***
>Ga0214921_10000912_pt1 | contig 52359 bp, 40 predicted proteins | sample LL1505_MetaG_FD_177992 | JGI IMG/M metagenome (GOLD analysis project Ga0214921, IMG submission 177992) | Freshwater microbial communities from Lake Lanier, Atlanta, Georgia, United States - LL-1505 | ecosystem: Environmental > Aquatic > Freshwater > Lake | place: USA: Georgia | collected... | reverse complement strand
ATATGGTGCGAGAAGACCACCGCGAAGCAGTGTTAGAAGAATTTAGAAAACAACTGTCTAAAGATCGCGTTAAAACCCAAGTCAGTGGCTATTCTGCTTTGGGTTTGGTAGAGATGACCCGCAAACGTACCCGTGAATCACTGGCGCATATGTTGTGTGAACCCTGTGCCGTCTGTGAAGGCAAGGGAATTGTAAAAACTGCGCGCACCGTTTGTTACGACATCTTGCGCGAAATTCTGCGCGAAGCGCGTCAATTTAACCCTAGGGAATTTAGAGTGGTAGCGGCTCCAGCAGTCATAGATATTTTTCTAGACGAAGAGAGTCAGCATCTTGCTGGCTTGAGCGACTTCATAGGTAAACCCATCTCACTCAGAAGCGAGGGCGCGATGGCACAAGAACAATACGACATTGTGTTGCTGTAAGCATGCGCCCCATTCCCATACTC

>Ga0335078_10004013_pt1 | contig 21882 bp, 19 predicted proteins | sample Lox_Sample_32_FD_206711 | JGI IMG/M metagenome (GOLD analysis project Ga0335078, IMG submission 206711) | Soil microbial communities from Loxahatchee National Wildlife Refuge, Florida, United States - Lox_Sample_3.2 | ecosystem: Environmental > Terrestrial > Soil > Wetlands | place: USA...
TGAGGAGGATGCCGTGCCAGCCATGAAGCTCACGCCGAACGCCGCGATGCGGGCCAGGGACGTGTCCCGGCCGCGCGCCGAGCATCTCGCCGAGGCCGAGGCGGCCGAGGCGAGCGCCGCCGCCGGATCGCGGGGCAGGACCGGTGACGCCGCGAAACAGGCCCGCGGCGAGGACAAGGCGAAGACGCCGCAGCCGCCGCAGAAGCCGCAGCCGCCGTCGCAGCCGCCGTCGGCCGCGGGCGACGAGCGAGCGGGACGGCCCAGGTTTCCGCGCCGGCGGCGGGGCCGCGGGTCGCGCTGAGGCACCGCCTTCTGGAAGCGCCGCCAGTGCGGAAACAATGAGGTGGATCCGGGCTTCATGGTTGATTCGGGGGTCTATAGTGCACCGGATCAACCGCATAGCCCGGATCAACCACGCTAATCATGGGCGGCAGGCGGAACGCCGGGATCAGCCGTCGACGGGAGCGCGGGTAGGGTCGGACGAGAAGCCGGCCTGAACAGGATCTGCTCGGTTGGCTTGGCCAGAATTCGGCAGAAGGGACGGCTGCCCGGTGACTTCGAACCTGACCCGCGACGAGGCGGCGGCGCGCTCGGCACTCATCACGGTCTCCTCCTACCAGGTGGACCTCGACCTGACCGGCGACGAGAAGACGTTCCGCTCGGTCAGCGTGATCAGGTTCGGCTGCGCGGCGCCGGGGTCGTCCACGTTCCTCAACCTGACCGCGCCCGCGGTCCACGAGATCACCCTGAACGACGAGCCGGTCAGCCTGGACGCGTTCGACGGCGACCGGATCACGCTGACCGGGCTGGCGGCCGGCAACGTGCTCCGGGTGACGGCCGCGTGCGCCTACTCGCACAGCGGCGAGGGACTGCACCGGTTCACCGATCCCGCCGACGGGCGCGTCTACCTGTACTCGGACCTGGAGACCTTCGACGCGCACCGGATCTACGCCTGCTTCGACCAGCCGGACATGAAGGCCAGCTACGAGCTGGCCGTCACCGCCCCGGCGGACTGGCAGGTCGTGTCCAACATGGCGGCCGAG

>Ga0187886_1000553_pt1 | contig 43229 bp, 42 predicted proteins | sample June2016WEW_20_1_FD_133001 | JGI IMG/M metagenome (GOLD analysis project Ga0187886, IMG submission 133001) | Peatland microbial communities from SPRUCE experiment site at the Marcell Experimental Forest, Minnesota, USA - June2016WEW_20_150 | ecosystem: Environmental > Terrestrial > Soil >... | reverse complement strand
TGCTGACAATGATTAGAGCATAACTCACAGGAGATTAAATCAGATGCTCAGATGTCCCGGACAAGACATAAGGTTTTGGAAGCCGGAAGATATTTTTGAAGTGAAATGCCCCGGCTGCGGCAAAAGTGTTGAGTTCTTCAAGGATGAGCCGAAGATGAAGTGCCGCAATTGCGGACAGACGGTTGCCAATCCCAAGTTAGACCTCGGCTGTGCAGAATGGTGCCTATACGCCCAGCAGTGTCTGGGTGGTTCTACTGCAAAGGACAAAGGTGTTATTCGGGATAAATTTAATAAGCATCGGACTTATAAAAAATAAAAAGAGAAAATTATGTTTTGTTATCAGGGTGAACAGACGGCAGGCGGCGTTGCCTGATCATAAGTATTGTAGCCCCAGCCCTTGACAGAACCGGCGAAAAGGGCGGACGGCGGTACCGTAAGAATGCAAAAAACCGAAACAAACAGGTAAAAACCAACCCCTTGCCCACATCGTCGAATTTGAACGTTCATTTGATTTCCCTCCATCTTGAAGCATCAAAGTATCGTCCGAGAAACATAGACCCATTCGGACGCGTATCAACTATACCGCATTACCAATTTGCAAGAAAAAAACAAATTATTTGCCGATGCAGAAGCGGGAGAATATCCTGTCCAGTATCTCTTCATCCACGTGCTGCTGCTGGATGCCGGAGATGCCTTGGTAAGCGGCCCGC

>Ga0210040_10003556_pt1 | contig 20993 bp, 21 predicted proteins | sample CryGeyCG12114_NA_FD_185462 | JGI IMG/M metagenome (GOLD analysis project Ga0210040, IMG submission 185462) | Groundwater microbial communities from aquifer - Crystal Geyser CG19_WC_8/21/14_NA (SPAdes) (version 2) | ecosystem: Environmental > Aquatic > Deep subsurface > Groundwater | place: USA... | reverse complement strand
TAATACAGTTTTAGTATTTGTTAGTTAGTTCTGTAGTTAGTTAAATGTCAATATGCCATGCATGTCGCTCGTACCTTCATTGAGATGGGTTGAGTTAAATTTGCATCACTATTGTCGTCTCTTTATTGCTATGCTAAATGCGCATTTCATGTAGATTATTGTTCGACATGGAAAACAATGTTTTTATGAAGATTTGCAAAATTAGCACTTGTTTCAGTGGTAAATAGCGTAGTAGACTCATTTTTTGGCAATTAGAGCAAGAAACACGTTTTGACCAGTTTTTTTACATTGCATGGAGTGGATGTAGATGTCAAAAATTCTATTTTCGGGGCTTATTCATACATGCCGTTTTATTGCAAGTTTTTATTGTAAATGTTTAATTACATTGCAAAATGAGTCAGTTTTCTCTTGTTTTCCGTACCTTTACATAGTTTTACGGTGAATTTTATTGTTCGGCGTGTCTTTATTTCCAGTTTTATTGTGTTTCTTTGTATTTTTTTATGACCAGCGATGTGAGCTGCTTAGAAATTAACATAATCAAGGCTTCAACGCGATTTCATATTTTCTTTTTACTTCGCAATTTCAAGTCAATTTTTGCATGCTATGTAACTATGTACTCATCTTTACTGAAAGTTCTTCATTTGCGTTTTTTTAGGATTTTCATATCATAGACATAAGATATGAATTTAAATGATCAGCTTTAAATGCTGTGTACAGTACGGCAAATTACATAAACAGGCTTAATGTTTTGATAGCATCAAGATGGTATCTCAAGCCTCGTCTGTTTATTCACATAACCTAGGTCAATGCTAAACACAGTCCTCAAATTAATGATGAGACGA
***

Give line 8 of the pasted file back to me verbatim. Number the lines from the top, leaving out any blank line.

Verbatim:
TAATACAGTTTTAGTATTTGTTAGTTAGTTCTGTAGTTAGTTAAATGTCAATATGCCATGCATGTCGCTCGTACCTTCATTGAGATGGGTTGAGTTAAATTTGCATCACTATTGTCGTCTCTTTATTGCTATGCTAAATGCGCATTTCATGTAGATTATTGTTCGACATGGAAAACAATGTTTTTATGAAGATTTGCAAAATTAGCACTTGTTTCAGTGGTAAATAGCGTAGTAGACTCATTTTTTGGCAATTAGAGCAAGAAACACGTTTTGACCAGTTTTTTTACATTGCATGGAGTGGATGTAGATGTCAAAAATTCTATTTTCGGGGCTTATTCATACATGCCGTTTTATTGCAAGTTTTTATTGTAAATGTTTAATTACATTGCAAAATGAGTCAGTTTTCTCTTGTTTTCCGTACCTTTACATAGTTTTACGGTGAATTTTATTGTTCGGCGTGTCTTTATTTCCAGTTTTATTGTGTTTCTTTGTATTTTTTTATGACCAGCGATGTGAGCTGCTTAGAAATTAACATAATCAAGGCTTCAACGCGATTTCATATTTTCTTTTTACTTCGCAATTTCAAGTCAATTTTTGCATGCTATGTAACTATGTACTCATCTTTACTGAAAGTTCTTCATTTGCGTTTTTTTAGGATTTTCATATCATAGACATAAGATATGAATTTAAATGATCAGCTTTAAATGCTGTGTACAGTACGGCAAATTACATAAACAGGCTTAATGTTTTGATAGCATCAAGATGGTATCTCAAGCCTCGTCTGTTTATTCACATAACCTAGGTCAATGCTAAACACAGTCCTCAAATTAATGATGAGACGA